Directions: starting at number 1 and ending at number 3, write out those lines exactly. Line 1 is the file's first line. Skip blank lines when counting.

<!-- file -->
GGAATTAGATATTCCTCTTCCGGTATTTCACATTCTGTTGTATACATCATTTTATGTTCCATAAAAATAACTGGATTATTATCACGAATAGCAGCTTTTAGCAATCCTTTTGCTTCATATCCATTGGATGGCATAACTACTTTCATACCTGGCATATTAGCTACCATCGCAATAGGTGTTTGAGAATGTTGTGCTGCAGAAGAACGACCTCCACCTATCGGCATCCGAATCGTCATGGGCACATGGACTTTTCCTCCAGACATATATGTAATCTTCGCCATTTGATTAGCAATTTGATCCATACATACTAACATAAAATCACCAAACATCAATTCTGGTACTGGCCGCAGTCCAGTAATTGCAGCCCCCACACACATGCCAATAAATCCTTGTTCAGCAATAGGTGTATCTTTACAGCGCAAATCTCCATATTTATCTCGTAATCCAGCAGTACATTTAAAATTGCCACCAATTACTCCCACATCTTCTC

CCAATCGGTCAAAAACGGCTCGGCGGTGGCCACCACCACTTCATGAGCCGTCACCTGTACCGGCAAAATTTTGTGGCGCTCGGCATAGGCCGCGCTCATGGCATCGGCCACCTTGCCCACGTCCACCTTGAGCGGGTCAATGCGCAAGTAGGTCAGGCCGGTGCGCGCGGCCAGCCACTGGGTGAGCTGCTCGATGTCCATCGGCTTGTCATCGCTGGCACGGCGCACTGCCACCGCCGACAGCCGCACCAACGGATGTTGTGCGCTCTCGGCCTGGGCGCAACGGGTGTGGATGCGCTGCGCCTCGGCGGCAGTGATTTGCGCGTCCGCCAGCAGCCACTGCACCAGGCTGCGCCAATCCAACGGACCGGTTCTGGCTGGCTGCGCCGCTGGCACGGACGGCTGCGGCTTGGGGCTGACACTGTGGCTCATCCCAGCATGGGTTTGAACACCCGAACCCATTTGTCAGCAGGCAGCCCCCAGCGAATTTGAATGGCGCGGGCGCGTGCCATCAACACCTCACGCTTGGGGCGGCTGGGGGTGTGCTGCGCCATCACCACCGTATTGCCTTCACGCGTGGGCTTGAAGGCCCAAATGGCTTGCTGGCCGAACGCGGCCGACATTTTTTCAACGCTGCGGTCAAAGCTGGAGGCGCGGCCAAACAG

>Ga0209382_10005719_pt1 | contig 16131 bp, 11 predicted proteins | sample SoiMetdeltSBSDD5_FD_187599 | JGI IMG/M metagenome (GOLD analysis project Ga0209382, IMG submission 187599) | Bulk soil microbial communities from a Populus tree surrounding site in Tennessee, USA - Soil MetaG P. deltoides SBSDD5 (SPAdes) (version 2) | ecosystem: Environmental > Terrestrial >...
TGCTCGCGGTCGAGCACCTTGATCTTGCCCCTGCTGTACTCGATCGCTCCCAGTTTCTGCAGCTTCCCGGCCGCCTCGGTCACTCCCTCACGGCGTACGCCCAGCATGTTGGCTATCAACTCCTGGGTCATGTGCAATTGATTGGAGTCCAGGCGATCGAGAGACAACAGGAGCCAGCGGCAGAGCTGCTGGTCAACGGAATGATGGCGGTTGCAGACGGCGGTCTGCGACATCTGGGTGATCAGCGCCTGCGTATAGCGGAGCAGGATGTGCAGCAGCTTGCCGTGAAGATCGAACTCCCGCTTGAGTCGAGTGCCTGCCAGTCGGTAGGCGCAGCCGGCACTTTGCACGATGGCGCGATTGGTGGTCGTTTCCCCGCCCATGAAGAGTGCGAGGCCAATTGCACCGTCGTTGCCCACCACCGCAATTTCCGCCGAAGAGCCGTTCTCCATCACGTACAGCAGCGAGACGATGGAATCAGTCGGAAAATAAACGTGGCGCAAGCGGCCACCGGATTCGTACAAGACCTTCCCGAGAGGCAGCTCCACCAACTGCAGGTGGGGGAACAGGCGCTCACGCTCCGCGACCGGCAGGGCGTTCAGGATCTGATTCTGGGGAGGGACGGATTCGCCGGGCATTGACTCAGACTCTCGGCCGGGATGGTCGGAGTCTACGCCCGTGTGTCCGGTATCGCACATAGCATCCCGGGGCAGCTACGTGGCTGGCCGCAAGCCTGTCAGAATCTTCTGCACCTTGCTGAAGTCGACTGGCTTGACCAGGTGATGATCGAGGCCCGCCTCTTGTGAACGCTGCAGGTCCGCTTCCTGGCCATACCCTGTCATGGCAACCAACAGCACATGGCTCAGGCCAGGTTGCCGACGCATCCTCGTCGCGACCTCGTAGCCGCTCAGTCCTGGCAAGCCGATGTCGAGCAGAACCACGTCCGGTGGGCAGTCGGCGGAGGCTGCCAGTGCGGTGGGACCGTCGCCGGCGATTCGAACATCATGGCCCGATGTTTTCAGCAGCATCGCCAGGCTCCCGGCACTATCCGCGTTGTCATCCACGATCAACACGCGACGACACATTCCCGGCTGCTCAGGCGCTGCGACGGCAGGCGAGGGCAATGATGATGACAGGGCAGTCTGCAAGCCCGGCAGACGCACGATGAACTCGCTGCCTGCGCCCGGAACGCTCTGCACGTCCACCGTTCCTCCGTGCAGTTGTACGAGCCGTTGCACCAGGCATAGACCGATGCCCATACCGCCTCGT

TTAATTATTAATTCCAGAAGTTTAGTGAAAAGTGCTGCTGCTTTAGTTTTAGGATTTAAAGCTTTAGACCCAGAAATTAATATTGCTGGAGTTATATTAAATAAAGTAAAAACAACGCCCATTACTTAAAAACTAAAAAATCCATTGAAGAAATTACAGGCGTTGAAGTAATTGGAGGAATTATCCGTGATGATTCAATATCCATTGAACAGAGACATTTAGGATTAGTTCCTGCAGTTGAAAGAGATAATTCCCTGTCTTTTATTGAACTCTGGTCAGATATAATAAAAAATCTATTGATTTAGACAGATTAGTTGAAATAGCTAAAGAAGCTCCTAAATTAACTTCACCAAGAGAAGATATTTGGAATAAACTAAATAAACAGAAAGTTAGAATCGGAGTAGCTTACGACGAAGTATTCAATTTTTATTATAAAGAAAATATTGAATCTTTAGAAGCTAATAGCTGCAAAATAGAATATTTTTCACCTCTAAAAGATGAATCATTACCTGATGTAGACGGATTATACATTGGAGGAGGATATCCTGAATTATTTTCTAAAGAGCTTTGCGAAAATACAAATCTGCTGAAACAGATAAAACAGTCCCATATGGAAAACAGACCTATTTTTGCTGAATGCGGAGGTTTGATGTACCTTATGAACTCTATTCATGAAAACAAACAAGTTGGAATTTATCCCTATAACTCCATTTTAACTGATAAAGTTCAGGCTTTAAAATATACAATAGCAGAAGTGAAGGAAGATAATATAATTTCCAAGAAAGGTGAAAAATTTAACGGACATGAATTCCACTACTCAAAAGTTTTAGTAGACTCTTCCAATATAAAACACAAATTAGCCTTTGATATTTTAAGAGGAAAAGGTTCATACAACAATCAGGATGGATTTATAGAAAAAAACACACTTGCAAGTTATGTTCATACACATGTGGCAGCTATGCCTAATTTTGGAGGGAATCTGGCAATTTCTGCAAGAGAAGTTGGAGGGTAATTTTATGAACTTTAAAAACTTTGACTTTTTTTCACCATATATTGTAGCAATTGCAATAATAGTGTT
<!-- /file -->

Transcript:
GGAATTAGATATTCCTCTTCCGGTATTTCACATTCTGTTGTATACATCATTTTATGTTCCATAAAAATAACTGGATTATTATCACGAATAGCAGCTTTTAGCAATCCTTTTGCTTCATATCCATTGGATGGCATAACTACTTTCATACCTGGCATATTAGCTACCATCGCAATAGGTGTTTGAGAATGTTGTGCTGCAGAAGAACGACCTCCACCTATCGGCATCCGAATCGTCATGGGCACATGGACTTTTCCTCCAGACATATATGTAATCTTCGCCATTTGATTAGCAATTTGATCCATACATACTAACATAAAATCACCAAACATCAATTCTGGTACTGGCCGCAGTCCAGTAATTGCAGCCCCCACACACATGCCAATAAATCCTTGTTCAGCAATAGGTGTATCTTTACAGCGCAAATCTCCATATTTATCTCGTAATCCAGCAGTACATTTAAAATTGCCACCAATTACTCCCACATCTTCTC

CCAATCGGTCAAAAACGGCTCGGCGGTGGCCACCACCACTTCATGAGCCGTCACCTGTACCGGCAAAATTTTGTGGCGCTCGGCATAGGCCGCGCTCATGGCATCGGCCACCTTGCCCACGTCCACCTTGAGCGGGTCAATGCGCAAGTAGGTCAGGCCGGTGCGCGCGGCCAGCCACTGGGTGAGCTGCTCGATGTCCATCGGCTTGTCATCGCTGGCACGGCGCACTGCCACCGCCGACAGCCGCACCAACGGATGTTGTGCGCTCTCGGCCTGGGCGCAACGGGTGTGGATGCGCTGCGCCTCGGCGGCAGTGATTTGCGCGTCCGCCAGCAGCCACTGCACCAGGCTGCGCCAATCCAACGGACCGGTTCTGGCTGGCTGCGCCGCTGGCACGGACGGCTGCGGCTTGGGGCTGACACTGTGGCTCATCCCAGCATGGGTTTGAACACCCGAACCCATTTGTCAGCAGGCAGCCCCCAGCGAATTTGAATGGCGCGGGCGCGTGCCATCAACACCTCACGCTTGGGGCGGCTGGGGGTGTGCTGCGCCATCACCACCGTATTGCCTTCACGCGTGGGCTTGAAGGCCCAAATGGCTTGCTGGCCGAACGCGGCCGACATTTTTTCAACGCTGCGGTCAAAGCTGGAGGCGCGGCCAAACAG

>Ga0209382_10005719_pt1 | contig 16131 bp, 11 predicted proteins | sample SoiMetdeltSBSDD5_FD_187599 | JGI IMG/M metagenome (GOLD analysis project Ga0209382, IMG submission 187599) | Bulk soil microbial communities from a Populus tree surrounding site in Tennessee, USA - Soil MetaG P. deltoides SBSDD5 (SPAdes) (version 2) | ecosystem: Environmental > Terrestrial >...